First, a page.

‘Human resources’ or ‘human relationships’ – which HR is your company?

‘Human resources’ or ‘human relationships’ – which HR is your company?

‘Human resources’ or ‘human relationships’ – which HR is your company?  

1. Trust

“Baby Boomers, Gen Xers and Millennials first and foremost want to work for a company they trust, one that lives up to its promises and delivers value to them individually – the ‘me’ proposition,” wrote Bahr Thompson.

“Fair salary and benefits are the basis of trust in the workplace, and the starting point for any company looking to create a better employer-employee relationship.

“Policies that ensure people get regular acknowledgement and praise for a job well done are also critical to promoting a more trusting, positive, healthy, relaxed and less-stressed work environment—for all generations.”

2. Enrichment

Work-life balance rated high across all employee groups in Bahr Thompson’s research; but different cohorts wanted different things.

“Baby Boomers look for recognition of their individual strengths and skills, and accountability that fosters pride in a job well done,” she explained.

“Gen Xers seek friendly employers that help them to achieve their goals by simplifying their personal chores and making routine tasks easier to accomplish, [and] Millennials yearn for employers that focus on their personal development and well-being.”

This included providing supportive managers, rather than faceless bosses; rewards for good ideas; egalitarian organisational structures; and fully funded professional and personal development programs.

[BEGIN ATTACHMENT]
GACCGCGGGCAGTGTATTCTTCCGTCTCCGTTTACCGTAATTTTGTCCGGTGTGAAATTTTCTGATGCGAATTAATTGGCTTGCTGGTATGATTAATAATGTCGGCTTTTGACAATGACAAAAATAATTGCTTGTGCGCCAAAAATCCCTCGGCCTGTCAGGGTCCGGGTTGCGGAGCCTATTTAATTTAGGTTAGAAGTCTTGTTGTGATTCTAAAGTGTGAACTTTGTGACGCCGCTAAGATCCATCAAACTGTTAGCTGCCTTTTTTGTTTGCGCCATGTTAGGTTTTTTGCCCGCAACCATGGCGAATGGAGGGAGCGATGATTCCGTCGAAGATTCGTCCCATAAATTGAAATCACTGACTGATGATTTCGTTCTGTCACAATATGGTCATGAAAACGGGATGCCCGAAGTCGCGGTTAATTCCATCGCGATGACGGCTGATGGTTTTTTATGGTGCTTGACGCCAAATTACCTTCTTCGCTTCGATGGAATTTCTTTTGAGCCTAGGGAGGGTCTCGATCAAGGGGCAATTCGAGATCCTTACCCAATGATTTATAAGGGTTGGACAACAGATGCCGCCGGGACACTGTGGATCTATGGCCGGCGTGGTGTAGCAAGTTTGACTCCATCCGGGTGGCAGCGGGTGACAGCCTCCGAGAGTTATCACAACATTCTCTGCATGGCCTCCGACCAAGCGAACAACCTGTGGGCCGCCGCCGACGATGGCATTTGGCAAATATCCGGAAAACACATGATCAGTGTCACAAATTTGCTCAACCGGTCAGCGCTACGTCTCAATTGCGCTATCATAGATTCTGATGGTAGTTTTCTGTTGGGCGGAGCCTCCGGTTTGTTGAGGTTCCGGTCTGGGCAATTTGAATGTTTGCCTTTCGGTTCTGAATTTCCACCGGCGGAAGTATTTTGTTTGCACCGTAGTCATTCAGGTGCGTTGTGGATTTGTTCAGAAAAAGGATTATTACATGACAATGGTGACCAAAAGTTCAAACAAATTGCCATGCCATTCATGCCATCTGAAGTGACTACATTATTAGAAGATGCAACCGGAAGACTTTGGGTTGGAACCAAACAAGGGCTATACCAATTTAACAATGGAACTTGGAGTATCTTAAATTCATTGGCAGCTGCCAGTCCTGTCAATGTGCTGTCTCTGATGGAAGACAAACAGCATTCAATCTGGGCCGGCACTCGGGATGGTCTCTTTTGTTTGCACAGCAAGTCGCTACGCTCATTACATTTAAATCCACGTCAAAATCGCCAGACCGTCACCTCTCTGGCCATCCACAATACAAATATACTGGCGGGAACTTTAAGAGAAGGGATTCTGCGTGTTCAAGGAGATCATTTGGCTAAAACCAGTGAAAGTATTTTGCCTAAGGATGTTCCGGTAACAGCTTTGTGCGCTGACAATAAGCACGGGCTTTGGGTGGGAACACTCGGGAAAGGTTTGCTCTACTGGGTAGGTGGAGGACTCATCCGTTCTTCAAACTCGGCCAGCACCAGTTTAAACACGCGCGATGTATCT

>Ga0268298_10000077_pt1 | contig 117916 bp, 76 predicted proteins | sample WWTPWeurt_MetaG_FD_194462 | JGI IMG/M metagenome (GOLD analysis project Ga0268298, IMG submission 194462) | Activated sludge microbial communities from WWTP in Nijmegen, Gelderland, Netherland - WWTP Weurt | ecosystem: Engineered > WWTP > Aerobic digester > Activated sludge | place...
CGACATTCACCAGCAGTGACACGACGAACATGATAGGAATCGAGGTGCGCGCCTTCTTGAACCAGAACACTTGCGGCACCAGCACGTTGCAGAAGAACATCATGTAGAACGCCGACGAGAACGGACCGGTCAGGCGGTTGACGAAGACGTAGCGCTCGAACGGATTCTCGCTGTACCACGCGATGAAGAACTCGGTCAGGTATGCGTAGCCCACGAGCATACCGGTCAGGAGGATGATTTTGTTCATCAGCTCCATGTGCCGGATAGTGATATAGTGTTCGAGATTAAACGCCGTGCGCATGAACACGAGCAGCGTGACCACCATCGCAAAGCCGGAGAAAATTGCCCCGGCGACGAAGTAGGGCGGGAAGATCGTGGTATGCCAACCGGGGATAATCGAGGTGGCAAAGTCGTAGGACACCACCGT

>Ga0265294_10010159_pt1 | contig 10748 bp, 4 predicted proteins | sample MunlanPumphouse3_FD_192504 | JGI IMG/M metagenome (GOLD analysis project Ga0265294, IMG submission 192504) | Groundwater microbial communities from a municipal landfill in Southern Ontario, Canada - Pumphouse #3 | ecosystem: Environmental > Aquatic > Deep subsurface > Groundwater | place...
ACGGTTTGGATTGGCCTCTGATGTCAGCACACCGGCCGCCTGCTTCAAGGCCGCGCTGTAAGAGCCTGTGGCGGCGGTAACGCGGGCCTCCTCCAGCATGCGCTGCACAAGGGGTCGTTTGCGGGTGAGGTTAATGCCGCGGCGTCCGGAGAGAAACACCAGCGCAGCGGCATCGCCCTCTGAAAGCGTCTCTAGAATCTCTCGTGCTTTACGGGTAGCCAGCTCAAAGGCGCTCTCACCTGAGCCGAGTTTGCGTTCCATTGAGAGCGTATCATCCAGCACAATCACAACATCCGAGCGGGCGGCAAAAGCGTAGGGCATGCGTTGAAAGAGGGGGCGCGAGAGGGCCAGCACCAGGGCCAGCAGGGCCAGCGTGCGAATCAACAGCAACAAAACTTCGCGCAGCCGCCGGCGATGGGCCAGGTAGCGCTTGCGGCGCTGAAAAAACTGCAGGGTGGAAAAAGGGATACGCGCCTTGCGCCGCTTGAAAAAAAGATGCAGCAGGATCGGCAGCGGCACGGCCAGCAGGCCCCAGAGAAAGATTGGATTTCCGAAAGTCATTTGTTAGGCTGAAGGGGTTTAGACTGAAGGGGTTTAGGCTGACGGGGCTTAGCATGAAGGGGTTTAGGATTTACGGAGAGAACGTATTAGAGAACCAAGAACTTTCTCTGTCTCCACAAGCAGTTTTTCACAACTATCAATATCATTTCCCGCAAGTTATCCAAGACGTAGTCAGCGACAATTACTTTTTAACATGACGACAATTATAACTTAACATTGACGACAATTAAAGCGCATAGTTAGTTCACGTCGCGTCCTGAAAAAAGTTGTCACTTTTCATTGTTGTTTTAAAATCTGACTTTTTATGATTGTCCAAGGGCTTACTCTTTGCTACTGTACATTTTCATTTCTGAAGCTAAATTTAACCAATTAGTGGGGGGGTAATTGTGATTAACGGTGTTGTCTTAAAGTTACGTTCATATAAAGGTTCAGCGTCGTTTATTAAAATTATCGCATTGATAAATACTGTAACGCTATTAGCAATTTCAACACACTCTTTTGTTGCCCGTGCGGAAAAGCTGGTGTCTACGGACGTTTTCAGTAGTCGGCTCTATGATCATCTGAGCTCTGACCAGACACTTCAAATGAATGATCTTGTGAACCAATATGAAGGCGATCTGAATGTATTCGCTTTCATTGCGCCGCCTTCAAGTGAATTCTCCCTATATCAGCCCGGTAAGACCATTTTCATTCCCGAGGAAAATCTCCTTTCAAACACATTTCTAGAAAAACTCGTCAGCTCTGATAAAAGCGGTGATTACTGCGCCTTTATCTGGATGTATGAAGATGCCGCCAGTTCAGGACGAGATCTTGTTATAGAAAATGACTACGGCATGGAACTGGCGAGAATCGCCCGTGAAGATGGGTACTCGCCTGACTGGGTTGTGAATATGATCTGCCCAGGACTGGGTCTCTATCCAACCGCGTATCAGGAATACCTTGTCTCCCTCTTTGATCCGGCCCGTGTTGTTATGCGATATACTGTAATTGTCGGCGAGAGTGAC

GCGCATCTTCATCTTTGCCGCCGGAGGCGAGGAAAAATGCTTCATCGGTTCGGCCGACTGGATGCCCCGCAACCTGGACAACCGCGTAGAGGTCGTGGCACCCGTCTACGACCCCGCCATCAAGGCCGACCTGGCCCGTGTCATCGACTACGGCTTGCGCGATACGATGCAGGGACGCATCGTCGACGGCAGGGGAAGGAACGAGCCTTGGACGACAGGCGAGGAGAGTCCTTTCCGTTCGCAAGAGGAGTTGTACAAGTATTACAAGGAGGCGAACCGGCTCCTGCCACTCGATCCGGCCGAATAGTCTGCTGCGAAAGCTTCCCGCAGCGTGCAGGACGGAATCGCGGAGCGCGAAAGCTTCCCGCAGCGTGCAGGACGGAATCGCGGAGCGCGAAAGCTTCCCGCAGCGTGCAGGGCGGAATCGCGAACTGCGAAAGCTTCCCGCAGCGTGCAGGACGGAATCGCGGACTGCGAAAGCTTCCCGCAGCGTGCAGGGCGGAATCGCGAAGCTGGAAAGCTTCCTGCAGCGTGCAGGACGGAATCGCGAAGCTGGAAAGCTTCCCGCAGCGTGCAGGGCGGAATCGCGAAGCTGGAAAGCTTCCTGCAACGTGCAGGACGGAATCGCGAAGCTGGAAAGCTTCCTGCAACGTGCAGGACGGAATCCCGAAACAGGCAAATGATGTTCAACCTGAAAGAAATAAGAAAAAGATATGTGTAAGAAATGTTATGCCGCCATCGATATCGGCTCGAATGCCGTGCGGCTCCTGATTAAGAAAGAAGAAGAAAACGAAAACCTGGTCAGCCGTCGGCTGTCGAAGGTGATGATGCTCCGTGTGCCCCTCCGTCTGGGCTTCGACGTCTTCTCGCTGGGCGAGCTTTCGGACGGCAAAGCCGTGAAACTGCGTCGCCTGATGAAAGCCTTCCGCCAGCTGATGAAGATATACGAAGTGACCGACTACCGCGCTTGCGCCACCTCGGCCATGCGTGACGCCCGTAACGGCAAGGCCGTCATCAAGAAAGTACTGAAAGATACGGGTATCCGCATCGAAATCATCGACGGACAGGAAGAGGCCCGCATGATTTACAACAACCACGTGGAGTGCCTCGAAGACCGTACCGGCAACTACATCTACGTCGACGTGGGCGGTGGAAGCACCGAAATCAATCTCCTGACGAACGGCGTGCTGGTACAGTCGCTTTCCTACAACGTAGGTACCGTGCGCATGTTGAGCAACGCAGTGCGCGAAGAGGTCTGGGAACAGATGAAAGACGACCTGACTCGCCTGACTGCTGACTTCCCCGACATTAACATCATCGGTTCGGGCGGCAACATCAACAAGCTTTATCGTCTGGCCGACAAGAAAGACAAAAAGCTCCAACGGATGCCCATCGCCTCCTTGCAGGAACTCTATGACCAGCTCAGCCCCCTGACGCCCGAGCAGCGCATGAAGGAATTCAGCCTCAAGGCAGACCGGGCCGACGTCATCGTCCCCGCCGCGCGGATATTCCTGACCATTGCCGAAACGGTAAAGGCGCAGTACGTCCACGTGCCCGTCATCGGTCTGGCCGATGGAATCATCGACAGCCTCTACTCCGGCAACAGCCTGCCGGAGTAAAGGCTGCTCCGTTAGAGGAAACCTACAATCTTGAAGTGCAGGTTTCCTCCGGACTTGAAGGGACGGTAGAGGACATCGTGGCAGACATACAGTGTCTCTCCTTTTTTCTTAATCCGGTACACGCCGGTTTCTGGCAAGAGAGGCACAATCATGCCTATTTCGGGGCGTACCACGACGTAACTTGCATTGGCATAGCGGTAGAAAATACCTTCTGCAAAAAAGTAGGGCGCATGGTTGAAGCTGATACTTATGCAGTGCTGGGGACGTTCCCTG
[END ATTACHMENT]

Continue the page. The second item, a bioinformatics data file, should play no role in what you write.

3. Responsibility

“All people expect their employers to treat others fairly, behave ethically and be proactive in their business practices,” wrote Bahr Thompson.

“This doesn’t mean you have to have a perfect brand reputation.

“Indeed, Baby Boomers, Gen Xers and Millennials all respect and become fans of businesses that exhibit human traits and are honest about their shortcomings, providing you have not been duplicitous and are making a concerted effort to improve.”

4. Community

Bahr Thompson referred the company we work for as “a badge of sorts”.
“[It] signifies who we are and what we’re about to our family, friends and people we meet in general,” she said.

“A sense of ‘belonging’ and working in a culture that mirrors our values has always strengthened employee engagement.

“While Baby Boomers seek to work alongside teammates and Gen Xers look to form friendships with coworkers, Millennials aspire to spend time—physically and virtually—in a cohesive, supportive and enriching environment.

“They endeavor to connect with friends who share their values and interests, not just career stages, job functions or organizational departments.”

5. Contribution


read more > 1 2 3